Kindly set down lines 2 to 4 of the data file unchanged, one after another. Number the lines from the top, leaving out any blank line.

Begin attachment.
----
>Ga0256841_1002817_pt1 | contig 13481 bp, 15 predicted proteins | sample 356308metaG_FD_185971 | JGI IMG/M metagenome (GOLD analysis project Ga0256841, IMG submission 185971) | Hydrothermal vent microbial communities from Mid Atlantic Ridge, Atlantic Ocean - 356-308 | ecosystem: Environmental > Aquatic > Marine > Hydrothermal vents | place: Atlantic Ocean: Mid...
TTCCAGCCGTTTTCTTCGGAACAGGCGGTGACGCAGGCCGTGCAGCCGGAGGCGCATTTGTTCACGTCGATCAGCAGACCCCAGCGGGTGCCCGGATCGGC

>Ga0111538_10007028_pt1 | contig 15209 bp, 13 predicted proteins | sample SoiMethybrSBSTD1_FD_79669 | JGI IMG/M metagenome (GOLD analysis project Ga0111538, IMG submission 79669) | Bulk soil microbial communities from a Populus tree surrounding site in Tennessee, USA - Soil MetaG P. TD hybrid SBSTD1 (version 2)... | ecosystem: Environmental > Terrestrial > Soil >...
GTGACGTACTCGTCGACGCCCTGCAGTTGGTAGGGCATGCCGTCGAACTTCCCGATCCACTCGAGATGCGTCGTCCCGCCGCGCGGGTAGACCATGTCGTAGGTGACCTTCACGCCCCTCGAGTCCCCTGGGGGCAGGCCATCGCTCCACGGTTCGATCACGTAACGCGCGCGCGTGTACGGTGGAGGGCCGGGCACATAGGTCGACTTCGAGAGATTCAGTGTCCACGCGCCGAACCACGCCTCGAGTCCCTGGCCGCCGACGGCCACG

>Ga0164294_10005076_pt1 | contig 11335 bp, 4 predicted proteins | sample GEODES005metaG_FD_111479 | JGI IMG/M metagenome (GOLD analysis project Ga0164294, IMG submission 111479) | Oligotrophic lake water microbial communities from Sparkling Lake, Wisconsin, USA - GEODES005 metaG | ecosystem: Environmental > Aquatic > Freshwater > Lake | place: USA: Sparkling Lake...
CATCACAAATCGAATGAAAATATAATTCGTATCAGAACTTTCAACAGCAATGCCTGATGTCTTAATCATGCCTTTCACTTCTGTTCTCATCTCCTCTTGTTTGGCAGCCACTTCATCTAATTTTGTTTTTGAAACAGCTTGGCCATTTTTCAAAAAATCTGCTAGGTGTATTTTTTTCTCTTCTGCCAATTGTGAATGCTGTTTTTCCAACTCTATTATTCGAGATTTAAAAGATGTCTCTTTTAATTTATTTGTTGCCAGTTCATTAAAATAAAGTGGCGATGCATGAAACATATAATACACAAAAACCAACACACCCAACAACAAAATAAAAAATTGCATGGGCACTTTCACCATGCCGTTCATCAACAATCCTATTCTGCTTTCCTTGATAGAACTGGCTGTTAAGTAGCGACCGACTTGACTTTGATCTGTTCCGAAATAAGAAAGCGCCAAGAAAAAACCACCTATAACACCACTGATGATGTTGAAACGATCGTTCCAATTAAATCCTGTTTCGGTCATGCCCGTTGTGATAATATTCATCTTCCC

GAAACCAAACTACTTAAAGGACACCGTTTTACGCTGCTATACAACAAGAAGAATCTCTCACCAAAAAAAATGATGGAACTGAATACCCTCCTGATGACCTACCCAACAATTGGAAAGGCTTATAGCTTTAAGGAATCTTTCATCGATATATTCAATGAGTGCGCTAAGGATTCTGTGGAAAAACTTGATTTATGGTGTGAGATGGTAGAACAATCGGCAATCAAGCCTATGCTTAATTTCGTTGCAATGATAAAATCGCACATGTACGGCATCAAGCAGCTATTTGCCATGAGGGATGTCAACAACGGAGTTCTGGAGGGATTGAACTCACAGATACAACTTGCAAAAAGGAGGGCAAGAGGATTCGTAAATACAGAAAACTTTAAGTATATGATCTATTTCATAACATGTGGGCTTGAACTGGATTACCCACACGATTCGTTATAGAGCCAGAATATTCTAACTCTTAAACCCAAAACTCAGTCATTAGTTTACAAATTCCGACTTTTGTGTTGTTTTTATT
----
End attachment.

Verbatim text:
TTCCAGCCGTTTTCTTCGGAACAGGCGGTGACGCAGGCCGTGCAGCCGGAGGCGCATTTGTTCACGTCGATCAGCAGACCCCAGCGGGTGCCCGGATCGGC

>Ga0111538_10007028_pt1 | contig 15209 bp, 13 predicted proteins | sample SoiMethybrSBSTD1_FD_79669 | JGI IMG/M metagenome (GOLD analysis project Ga0111538, IMG submission 79669) | Bulk soil microbial communities from a Populus tree surrounding site in Tennessee, USA - Soil MetaG P. TD hybrid SBSTD1 (version 2)... | ecosystem: Environmental > Terrestrial > Soil >...
GTGACGTACTCGTCGACGCCCTGCAGTTGGTAGGGCATGCCGTCGAACTTCCCGATCCACTCGAGATGCGTCGTCCCGCCGCGCGGGTAGACCATGTCGTAGGTGACCTTCACGCCCCTCGAGTCCCCTGGGGGCAGGCCATCGCTCCACGGTTCGATCACGTAACGCGCGCGCGTGTACGGTGGAGGGCCGGGCACATAGGTCGACTTCGAGAGATTCAGTGTCCACGCGCCGAACCACGCCTCGAGTCCCTGGCCGCCGACGGCCACG